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The Dwelling Place

ISBN 0-7642-2926-5

By Elizabeth Musser
Review by: Michelle Humphrey


“It wasn’t just selfishness that kept me away from [my family]. It was self-preservation,” muses twenty-year-old Ellie Bartholomew, fresh out of rehab and self-exiled from her religious family – particularly her mother, Mary – whom she blames for a childhood accident that leaves Ellie’s face disfigured. When mother and daughter hole up in their beach house (where Mary recovers from breast cancer and Ellie serves as a quasi-willing nurse), the young woman learns the intimate ins and outs of her mother’s life, especially Mary’s personal struggles with her husband, her best friend and God.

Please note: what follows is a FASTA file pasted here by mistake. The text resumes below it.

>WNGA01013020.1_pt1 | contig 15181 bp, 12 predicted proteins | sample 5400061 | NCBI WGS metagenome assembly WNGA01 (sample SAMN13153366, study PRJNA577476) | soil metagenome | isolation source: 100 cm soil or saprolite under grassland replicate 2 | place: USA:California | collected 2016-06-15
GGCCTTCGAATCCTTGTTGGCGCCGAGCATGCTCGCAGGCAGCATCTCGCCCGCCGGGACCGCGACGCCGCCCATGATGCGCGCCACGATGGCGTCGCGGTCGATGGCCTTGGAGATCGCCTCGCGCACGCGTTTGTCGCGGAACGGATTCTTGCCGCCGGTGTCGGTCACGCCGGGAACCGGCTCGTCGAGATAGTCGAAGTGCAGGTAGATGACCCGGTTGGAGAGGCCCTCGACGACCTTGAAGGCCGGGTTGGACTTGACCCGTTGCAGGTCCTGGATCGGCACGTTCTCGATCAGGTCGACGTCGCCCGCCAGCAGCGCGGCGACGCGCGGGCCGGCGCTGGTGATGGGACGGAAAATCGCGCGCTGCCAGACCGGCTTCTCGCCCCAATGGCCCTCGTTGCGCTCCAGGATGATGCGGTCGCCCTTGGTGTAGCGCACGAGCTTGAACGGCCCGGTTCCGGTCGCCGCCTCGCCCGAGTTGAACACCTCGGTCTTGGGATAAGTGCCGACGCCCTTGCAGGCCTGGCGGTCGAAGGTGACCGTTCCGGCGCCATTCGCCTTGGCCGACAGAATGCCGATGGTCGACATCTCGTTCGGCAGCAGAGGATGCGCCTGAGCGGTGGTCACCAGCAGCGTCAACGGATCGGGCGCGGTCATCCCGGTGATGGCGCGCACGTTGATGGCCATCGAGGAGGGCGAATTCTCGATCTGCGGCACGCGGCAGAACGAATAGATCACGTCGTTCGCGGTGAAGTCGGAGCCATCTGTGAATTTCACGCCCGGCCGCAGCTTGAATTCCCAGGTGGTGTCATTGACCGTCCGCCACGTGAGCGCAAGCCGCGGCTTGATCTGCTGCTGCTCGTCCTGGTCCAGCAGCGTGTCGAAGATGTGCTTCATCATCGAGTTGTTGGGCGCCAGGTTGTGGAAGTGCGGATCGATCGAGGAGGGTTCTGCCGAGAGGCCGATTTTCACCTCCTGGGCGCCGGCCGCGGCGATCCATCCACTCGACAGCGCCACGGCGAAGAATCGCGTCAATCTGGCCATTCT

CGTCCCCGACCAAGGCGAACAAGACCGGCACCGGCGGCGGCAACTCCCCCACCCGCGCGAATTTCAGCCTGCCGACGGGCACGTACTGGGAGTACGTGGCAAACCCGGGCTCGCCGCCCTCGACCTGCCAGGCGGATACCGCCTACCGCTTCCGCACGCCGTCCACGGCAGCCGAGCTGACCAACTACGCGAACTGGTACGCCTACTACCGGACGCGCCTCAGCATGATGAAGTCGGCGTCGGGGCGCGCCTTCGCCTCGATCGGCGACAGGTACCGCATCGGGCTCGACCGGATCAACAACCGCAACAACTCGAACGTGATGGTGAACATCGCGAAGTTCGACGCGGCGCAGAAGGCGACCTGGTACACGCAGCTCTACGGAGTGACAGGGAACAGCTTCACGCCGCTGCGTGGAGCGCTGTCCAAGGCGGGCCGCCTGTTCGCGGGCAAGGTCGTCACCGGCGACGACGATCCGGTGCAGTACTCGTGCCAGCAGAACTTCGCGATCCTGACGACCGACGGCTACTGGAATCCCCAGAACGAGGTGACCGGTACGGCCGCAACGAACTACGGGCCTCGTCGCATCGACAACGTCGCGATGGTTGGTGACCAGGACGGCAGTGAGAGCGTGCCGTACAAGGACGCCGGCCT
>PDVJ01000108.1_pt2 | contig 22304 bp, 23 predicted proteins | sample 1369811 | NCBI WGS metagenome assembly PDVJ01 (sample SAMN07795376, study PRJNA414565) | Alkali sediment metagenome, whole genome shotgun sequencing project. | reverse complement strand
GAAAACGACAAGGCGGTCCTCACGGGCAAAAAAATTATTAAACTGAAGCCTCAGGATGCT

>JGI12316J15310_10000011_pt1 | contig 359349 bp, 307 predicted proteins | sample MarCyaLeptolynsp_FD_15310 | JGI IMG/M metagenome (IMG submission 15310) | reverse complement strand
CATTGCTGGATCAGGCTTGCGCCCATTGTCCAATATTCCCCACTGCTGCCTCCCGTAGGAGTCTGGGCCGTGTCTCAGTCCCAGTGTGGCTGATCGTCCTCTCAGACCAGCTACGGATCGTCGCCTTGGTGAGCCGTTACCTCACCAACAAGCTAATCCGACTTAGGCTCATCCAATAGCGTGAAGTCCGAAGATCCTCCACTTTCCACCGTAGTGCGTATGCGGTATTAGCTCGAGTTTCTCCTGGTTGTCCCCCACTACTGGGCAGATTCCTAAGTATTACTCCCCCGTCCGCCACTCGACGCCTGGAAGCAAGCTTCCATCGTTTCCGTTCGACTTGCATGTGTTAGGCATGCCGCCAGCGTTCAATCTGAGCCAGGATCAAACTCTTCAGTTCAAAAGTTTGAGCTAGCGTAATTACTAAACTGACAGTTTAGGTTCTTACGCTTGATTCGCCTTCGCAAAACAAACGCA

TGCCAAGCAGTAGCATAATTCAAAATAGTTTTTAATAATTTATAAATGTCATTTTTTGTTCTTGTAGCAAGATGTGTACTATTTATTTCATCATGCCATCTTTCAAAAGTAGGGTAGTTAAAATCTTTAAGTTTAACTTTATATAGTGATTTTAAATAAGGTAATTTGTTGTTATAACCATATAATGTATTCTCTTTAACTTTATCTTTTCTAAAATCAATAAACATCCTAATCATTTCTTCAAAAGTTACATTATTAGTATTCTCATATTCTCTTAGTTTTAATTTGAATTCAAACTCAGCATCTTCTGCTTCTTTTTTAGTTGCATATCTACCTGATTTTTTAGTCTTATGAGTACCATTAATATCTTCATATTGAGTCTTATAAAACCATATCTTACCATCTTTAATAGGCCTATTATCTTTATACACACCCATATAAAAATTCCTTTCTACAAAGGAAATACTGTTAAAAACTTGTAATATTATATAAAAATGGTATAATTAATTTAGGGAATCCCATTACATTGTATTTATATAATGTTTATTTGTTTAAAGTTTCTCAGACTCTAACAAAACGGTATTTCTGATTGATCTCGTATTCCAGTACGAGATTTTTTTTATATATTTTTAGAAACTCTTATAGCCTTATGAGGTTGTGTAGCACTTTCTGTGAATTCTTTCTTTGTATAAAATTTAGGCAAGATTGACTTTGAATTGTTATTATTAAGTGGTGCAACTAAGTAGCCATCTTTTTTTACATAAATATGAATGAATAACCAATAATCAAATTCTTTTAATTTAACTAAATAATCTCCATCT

In this faith-based novel, anecdotal dialogue is all, and plot a decisively lesser element. Author Elizabeth Musser creates a slew of potentially punchy characters (a mentally-challenged computer genius who distrusts Ellie’s family; a great-grandmother with a past as a Parisian prostitute), but these, like Ellie’s rocky relationship with her mother, never venture far from tried-and-true formulas and Musser fails to capture mother-daughter tensions with nuance, irony or verve.

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